By the end of 1825, Greenwich Village now was filled with handsome wood and brick houses. (Above right, on Van Dam Street.) “Between 1825 and 1835, the population of the Village doubled,” wrote Strausburgh. By 1850, it had doubled again.

“Shrewd speculators subdivided farms, leveled hills, rerouted and buried Minetta Brook, and undertook landfill projects,” according to the Greenwich Village Society of Historical Preservation. “Blocks of neat row houses built in the prevailing Federal style soon accommodated middle-class merchants and tradesmen.

This sleepy hamlet (which thankfully kept some of its own original street grid) was no longer separate from the city—it became a part of the city. (Above in an 1831 map). Would it have been subsumed by the city if the yellow fever epidemic never happened? Almost certainly. But the outbreak rushed it into joining Gotham, going from countryside to urbanized in a hurry.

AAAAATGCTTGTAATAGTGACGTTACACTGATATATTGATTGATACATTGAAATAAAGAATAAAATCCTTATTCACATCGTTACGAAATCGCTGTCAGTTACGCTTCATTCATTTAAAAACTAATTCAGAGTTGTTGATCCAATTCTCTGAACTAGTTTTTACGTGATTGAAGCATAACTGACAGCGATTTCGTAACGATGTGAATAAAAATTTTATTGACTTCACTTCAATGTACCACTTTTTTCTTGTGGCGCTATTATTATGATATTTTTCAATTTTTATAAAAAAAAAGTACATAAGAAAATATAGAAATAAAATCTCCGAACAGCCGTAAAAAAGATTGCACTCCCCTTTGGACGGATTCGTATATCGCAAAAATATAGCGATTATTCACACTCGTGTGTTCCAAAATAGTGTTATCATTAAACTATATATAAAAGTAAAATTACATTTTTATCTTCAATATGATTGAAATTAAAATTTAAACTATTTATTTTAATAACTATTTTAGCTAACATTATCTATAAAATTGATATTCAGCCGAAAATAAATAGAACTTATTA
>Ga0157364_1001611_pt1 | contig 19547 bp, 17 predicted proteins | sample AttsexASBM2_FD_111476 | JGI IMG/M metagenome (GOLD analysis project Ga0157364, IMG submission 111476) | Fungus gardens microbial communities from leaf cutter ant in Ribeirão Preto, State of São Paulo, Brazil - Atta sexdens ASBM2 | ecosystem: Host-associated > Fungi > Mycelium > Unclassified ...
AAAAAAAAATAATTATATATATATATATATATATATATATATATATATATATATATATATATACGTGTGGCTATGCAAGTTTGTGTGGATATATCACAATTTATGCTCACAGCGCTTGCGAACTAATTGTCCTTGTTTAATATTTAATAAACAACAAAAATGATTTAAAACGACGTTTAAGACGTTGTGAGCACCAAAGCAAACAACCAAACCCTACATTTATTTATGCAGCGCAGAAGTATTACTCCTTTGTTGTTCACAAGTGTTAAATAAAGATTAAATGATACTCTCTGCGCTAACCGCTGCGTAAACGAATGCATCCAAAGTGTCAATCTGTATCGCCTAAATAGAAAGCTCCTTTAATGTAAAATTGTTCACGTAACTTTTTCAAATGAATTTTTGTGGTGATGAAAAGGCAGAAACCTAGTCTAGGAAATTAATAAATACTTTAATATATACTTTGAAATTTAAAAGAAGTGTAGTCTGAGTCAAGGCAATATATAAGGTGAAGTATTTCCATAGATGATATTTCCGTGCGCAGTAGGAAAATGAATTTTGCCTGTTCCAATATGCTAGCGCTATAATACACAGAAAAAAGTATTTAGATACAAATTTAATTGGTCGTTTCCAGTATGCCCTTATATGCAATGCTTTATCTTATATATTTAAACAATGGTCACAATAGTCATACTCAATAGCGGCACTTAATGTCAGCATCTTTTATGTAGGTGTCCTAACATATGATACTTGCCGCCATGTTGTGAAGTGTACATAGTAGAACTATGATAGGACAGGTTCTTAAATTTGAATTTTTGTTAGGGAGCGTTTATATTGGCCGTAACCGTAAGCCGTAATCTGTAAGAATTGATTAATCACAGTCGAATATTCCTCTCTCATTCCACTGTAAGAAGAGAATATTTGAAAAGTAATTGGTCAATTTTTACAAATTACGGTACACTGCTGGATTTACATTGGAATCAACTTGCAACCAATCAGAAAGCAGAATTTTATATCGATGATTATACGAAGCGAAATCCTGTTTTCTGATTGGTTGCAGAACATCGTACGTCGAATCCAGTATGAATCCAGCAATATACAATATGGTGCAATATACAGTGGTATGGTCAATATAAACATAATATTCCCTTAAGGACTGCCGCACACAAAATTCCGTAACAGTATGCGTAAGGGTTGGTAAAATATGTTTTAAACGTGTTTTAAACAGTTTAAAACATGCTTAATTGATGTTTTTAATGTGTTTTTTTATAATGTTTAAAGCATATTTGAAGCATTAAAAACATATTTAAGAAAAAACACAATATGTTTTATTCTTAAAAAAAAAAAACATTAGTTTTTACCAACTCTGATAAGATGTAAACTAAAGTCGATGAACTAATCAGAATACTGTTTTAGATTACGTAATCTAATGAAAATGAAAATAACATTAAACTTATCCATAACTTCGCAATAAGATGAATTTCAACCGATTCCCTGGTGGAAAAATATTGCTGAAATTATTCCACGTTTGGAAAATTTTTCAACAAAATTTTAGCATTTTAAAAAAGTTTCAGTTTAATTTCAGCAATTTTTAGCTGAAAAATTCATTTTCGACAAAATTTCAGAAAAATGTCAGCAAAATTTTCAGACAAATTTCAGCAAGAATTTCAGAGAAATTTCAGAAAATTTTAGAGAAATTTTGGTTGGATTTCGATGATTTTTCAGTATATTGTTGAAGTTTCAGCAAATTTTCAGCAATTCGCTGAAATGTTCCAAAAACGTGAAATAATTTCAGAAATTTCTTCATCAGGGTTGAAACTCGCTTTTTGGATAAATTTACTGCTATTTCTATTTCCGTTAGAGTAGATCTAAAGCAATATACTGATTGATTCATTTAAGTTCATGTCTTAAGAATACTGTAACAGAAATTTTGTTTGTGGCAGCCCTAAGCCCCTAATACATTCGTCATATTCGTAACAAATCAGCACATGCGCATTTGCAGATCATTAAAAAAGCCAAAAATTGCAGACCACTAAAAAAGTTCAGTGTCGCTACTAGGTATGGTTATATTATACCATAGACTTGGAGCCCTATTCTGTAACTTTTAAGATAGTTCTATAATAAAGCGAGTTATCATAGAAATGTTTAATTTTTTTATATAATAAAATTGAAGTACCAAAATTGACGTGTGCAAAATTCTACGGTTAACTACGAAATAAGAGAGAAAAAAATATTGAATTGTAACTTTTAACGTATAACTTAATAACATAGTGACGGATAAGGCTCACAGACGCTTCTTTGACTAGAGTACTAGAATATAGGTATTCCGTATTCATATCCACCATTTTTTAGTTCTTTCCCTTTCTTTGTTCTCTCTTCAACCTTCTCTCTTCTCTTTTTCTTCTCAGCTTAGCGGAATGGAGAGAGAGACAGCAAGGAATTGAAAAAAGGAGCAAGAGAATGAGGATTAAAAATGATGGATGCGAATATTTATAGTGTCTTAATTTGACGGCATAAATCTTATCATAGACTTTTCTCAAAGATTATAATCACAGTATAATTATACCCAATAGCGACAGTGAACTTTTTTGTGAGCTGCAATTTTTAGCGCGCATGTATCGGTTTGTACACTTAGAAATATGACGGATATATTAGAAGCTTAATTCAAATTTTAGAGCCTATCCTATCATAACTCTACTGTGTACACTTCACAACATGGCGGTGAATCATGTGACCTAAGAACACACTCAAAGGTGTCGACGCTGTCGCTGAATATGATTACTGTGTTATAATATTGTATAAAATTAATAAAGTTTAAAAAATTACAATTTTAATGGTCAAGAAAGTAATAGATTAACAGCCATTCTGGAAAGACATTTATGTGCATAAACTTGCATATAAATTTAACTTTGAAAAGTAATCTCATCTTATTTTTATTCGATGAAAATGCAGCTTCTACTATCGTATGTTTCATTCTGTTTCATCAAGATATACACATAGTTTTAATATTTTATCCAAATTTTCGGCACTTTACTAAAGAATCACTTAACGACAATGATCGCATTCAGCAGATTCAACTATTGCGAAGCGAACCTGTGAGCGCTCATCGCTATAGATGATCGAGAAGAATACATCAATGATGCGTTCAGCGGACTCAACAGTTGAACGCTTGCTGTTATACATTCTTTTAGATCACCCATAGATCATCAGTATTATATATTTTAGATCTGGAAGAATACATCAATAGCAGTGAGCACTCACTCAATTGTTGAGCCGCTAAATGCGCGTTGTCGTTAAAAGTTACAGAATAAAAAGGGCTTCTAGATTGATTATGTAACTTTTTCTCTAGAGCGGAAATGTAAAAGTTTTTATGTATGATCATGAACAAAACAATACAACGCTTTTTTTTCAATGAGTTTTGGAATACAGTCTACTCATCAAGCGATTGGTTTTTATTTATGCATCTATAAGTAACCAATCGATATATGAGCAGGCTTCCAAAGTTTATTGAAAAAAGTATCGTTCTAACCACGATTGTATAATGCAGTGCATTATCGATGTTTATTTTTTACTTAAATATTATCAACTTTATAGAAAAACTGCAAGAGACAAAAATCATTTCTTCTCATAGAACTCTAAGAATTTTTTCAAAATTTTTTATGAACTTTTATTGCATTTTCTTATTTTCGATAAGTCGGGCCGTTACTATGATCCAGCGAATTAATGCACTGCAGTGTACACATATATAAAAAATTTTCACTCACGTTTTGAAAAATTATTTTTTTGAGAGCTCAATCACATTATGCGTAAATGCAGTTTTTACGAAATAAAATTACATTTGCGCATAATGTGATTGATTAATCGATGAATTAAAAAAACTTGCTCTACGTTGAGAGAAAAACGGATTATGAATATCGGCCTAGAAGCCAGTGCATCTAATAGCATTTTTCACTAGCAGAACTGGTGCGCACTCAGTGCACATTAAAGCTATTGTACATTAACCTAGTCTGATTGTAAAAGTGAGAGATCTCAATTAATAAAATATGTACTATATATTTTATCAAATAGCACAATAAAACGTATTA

[First through third images: NYPL Digital Collection; fifth and sixth images: NYPL Digital Collection; Eighth image: NYPL Digital Collection]

The man in one of New York’s oldest photos

March 9, 2020

He’s young, handsome, and decked out in a formal suit coat with what looks like a tie. This daguerrotype portrait of him dates back to 1840, just as daguerrotype photography was introduced to America.

Who is he? His identity may be lost to the ages.

But we do know who took the photo: Samuel F.B. Morse (below, years later as an older man), who would be credited with inventing the telegraph in 1844.

Before sending the first telegraph message, Morse was a painter and professor of art at the new University of the City of New York—later to be renamed New York University.

While studying in Europe, he met Louis Daguerre and learned his process for capturing images.